It’s important to remember that excessive drinking and alcohol use disorder (AUD) are two different issues. An excessive drinker has a higher chance of becoming a person with an AUD, but that doesn’t mean they will become one. It’s also important to keep in mind that you don’t have to have an AUD to go through withdrawal from alcohol. Alcohol withdrawal can happen to people who drink in excess as well.
What Excessive Drinking Can Do To Your Health
It’s safe to say heavy drinking and binge drinking can have negative effects on your health. If you want to drink, drink responsibly and in moderation to prevent short- and long-term health effects. If you don’t drink responsibly, you could run the risk of developing any of the following health problems long-term:
- High blood pressure
- Heart disease
- Liver disease
- Digestive problems
- Breast, mouth, throat, esophagus, voice box, liver, colon, and rectum cancers have a higher chance of occurring
- Weakened immune system, meaning you’re more likely to get sick
- Learning and memory problems
- Mental health problems
- Alcohol use disorders or alcohol dependence
When a person can’t see they have a problem, it’s sometimes easier for those on the outside to identify the issue. If you suspect a loved one has a problem with alcohol but aren’t sure what to look for, here are some of the telltale signs. They may include:
- Miss work often
- Struggle financially
- Be unable to stop drinking once they’ve started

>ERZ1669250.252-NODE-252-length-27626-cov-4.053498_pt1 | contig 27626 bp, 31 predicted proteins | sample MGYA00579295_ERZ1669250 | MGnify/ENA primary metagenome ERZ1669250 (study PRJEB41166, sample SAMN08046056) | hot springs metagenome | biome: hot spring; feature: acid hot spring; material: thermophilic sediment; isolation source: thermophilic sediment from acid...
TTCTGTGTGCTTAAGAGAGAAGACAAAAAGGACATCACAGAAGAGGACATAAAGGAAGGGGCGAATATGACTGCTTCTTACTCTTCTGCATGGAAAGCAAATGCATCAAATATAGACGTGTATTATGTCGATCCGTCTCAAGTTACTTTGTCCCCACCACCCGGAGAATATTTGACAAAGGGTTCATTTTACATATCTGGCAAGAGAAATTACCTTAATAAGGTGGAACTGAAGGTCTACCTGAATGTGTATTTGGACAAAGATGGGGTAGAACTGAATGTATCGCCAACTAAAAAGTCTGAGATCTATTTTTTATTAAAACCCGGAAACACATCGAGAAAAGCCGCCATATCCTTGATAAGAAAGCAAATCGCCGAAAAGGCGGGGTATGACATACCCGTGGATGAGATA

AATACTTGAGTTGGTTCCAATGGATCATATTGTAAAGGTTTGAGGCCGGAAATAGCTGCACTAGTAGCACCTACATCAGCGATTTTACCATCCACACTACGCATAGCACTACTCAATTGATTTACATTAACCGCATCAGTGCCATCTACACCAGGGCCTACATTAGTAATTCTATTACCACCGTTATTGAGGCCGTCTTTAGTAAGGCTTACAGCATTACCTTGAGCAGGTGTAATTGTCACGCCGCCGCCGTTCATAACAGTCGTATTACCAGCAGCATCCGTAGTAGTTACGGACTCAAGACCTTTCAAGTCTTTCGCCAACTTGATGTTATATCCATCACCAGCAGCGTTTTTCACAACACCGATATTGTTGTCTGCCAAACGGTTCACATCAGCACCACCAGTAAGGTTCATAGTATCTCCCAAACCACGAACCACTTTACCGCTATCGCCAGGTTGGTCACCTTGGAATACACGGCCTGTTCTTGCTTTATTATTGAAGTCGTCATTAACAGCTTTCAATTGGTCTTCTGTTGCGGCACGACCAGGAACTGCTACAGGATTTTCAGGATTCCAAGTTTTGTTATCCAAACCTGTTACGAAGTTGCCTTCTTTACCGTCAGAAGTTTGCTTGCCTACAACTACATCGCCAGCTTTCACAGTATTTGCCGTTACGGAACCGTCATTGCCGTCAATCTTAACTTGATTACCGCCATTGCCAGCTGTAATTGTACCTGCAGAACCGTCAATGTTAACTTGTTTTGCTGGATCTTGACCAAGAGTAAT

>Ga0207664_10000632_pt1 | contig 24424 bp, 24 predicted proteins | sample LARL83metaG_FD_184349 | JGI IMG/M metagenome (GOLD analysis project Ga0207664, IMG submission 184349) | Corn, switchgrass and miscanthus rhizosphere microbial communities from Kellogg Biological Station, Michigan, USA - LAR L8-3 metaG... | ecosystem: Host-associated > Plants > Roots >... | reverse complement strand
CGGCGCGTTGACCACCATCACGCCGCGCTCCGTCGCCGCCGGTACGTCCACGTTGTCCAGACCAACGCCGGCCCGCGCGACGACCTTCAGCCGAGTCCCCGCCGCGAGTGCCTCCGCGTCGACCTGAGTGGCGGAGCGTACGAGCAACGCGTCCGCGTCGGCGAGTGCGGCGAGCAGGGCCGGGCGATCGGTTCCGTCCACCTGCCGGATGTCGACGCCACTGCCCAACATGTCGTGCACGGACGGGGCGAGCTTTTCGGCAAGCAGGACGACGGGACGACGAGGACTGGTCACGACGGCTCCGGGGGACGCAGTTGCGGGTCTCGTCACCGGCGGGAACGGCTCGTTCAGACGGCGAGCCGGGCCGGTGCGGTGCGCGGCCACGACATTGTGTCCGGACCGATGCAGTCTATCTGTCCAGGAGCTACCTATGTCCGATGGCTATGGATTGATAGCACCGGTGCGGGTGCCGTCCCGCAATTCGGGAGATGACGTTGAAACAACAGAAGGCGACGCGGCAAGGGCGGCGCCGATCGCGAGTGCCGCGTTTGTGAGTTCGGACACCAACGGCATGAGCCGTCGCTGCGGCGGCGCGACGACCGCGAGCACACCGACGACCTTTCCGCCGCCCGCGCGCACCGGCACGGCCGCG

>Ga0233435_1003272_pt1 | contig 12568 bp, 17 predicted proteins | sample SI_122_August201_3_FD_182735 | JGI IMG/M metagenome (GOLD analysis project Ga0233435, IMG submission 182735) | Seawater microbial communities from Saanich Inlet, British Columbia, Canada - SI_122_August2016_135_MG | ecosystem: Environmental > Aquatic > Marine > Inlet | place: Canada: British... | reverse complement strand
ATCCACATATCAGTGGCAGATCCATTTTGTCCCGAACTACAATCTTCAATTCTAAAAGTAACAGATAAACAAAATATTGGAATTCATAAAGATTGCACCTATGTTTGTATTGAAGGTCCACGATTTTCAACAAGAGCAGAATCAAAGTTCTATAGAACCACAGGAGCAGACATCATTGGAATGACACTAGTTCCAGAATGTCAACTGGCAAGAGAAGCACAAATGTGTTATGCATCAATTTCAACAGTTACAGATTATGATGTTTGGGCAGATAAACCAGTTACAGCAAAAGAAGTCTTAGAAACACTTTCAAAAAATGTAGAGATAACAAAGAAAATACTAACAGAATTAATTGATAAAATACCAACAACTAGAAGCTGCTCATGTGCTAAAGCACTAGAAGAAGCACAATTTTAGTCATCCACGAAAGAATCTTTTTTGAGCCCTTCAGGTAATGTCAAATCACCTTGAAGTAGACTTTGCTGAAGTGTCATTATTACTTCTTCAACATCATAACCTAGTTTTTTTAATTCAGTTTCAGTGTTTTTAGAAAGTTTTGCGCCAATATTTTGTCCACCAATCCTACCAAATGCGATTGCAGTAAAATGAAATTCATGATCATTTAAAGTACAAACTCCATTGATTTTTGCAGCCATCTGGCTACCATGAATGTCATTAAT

- Drink more than they used to
- No longer participate in activities they once enjoyed
- Miss deadlines
- Have arrests related to alcohol
There are many reasons why someone may drink to excess. Although that’s true, many times trauma is the main reason someone may be drinking that way. Trauma can be very difficult to manage on your own, and therefore, many people resort to self-medicating. This could be done with a variety of substances, but alcohol is the most common as it’s the most accessible and socially accepted option.
Alcohol Withdrawal: What Is It?
Alcohol withdrawal is when a person who drinks large amounts of alcohol on a regular basis experiences physical or mental symptoms due to abruptly stopping their consumption of alcohol. How severe those symptoms will be depends upon how often or how much the person had been drinking. In very severe cases, alcohol withdrawal can be life-threatening.
Why Does It Happen?